Joint programming of research

Societal challenges related to climate change, health and energy transcend the borders of the European Union (EU) Member States. Research in Europe relies heavily upon national research. In order to strengthen the impact of the latter, Member States must coordinate their efforts and accept to pool their resources. In this Communication, the European Commission proposes that Member States adopt a new approach called “Joint Programming” so as to increase the efficiency of European research which is still too compartmentalised.


Communication from the Commission to the European Parliament, the Council, the European Economic and Social Committee and the Committee of the Regions of 15 July 2008: “Towards Joint Programming in Research: Working together to tackle common challenges more effectively” [COM(2008) 468 final – Not published in the Official Journal].


Research necessitates a new approach to cooperation between Member States in order to address a number of societal challenges that are crucial for Europe, such as food safety, health, sustainable development, securing the supply of energy, etc., that are not limited to national borders.

National research represents up to 85 % of public funds spent on research in Europe. The usefulness of national programmes to meet national requirements or priorities does not need to be demonstrated. However, Member States could combine their efforts to enhance the impact of national investments in certain strategic fields. This would avoid the funding of identical research programmes in several Member States and offset the lack of resources.

Joint programming

Joint programming aims to reinforce cross-border cooperation and the coordination and integration of research programmes in Member States benefiting from public funding in a limited number of fields. Its objective is thus to help Europe tackle societal challenges by making the most of national budgets allocated to research.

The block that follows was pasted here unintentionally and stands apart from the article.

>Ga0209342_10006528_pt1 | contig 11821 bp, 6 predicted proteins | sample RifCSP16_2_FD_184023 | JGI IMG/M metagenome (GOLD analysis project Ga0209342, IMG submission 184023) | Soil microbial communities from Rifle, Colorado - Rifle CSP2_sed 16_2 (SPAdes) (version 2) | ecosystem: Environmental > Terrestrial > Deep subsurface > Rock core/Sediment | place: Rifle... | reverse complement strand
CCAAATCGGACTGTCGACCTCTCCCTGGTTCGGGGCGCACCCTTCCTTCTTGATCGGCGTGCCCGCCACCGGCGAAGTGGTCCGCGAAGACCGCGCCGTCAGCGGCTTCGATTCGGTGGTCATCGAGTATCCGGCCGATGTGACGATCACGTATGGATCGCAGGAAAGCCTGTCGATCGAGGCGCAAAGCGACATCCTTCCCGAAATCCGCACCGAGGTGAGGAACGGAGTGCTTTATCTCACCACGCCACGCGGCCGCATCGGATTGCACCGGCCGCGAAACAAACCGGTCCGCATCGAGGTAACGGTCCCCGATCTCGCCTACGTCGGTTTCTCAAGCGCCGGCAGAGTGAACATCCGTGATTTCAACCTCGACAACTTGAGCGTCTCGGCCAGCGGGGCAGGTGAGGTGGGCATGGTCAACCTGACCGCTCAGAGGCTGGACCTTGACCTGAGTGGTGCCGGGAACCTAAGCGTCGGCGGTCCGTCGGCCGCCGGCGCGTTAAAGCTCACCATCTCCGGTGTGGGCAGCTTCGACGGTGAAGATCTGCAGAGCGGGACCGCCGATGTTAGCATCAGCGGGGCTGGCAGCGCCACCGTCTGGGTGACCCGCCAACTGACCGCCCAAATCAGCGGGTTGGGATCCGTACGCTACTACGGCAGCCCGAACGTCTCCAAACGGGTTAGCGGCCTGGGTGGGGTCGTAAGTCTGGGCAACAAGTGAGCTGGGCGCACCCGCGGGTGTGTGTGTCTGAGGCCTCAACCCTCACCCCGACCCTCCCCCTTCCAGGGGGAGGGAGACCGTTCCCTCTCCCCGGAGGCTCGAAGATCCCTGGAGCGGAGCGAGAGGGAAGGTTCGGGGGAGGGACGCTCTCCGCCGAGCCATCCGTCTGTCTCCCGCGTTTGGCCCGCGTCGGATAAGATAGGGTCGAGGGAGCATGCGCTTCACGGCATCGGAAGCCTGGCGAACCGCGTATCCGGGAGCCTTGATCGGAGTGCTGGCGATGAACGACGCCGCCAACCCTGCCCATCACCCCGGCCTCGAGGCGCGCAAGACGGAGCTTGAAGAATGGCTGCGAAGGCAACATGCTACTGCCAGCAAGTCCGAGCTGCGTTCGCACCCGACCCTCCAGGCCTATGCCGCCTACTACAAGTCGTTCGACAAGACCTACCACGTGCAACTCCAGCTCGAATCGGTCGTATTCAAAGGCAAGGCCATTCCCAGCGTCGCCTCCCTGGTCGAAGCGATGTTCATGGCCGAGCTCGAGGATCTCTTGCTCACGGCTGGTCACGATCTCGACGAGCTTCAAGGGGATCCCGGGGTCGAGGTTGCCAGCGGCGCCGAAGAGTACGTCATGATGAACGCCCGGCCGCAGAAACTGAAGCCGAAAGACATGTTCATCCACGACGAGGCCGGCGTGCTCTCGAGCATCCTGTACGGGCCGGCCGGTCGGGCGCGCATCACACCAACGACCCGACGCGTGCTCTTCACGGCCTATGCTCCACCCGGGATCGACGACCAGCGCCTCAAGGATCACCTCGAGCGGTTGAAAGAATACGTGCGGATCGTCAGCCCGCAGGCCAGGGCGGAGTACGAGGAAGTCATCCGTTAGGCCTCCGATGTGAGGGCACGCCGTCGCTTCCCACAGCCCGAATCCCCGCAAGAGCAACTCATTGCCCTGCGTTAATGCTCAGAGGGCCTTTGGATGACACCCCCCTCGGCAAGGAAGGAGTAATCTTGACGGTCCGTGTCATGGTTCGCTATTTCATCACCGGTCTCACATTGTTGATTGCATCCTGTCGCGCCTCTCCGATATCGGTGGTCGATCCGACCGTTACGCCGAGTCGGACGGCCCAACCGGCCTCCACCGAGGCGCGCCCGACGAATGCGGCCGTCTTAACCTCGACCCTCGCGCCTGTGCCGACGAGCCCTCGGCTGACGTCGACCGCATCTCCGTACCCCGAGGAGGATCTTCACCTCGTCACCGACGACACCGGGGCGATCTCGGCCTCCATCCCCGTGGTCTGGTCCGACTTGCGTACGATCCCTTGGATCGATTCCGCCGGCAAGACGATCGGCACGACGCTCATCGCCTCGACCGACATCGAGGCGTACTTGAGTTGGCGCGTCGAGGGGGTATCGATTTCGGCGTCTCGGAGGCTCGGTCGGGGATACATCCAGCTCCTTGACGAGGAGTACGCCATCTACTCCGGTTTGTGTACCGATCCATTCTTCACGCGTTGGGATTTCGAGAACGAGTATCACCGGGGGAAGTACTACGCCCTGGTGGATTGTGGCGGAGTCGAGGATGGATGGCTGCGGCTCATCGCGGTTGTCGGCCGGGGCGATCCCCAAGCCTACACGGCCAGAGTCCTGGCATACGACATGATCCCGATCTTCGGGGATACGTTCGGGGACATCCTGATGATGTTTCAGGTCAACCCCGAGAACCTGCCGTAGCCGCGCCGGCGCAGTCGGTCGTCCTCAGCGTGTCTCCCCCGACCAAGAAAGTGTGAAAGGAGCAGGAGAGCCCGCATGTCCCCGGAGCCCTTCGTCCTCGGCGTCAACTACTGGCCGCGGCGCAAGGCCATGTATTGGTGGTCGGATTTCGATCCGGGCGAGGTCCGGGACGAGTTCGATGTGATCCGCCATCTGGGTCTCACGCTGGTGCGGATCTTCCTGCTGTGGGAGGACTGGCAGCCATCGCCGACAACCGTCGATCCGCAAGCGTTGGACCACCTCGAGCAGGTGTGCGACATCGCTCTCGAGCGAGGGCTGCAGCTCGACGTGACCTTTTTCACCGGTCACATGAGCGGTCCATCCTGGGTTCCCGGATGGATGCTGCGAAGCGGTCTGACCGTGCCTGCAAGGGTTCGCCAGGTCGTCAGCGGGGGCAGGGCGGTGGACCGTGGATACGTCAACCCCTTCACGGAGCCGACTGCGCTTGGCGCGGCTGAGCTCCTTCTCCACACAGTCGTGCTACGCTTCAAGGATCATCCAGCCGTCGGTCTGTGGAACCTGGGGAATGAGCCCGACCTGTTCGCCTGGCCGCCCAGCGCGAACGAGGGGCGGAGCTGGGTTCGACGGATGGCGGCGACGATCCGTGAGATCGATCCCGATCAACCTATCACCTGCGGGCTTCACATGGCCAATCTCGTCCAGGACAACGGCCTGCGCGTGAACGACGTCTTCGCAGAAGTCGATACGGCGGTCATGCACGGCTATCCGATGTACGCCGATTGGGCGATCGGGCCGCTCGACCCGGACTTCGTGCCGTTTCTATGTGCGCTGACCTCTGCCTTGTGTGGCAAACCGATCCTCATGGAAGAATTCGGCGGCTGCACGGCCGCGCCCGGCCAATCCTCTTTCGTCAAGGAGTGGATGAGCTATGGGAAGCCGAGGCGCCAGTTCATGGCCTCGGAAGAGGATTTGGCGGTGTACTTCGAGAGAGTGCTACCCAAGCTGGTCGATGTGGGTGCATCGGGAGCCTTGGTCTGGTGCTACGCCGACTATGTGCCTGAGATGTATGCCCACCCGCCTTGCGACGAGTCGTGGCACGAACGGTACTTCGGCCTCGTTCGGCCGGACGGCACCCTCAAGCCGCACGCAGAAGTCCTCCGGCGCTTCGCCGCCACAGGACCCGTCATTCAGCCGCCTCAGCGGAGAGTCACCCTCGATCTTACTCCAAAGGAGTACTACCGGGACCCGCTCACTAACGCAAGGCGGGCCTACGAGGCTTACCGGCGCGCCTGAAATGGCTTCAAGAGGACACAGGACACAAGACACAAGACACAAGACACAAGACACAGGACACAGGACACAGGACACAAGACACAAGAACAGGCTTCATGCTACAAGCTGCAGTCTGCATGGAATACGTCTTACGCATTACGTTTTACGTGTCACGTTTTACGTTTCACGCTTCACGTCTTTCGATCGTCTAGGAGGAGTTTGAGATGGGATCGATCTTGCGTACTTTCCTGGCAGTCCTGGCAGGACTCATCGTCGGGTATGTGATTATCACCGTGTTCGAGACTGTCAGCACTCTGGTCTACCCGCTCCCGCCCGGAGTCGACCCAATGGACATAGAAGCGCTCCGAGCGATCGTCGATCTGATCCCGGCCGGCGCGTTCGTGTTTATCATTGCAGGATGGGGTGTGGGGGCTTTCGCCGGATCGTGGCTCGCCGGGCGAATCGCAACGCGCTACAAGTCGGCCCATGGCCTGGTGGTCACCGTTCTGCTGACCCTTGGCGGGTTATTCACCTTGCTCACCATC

Joint programming consists of defining a joint vision of the main socio-economic and environmental challenges with a view to preparing and implementing strategic research visions and agendas. For Member States, this can mean coordinating existing national programmes or designing new ones. In practice, this implies putting resources together, selecting the most appropriate instruments, implementing, monitoring and reviewing progress collectively. The participation of Member States is an entirely voluntary process. Member States are free to participate or to refuse to make a commitment.

Joint programming offers advantages for those involved. In particular it allows the participating States to respond to common challenges together, to widen the range of pan-European research programmes and to avoid wasting resources whilst at the same time promoting excellence. It also allows cooperation to develop as a result of the pooling of knowledge and expertise scattered across different European countries, and management costs to be reduced through better programme visibility.


This Communication identifies three essential stages that make up the life cycle of research programmes:

Choice of specific areas

The areas selected must meet the following criteria:

In addition, joint programming should contribute to limiting costs related to compartmentalisation and duplication in research in order to improve the efficiency of research programmes and public resources. Joint programming should also integrate public initiatives in the selected field and benefit from the full support of participating Member States.

The Commission endorses the implementation of joint programming. The overseeing and monitoring of progress is entrusted to the Council of the European Union who may envisage measures to facilitate the implementation of joint programming initiatives.


This Communication constitutes one of the five policy initiatives planned by the Commission in 2008 as a follow-up to the Green Paper entitled “The European Research Area: New Perspectives”. It relates in particular to the dimension “Optimising Research Programmes and Priorities” and removes barriers to a knowledge society, thus contributing to the objectives of the Lisbon Strategy.

Last updated: 22.09.2008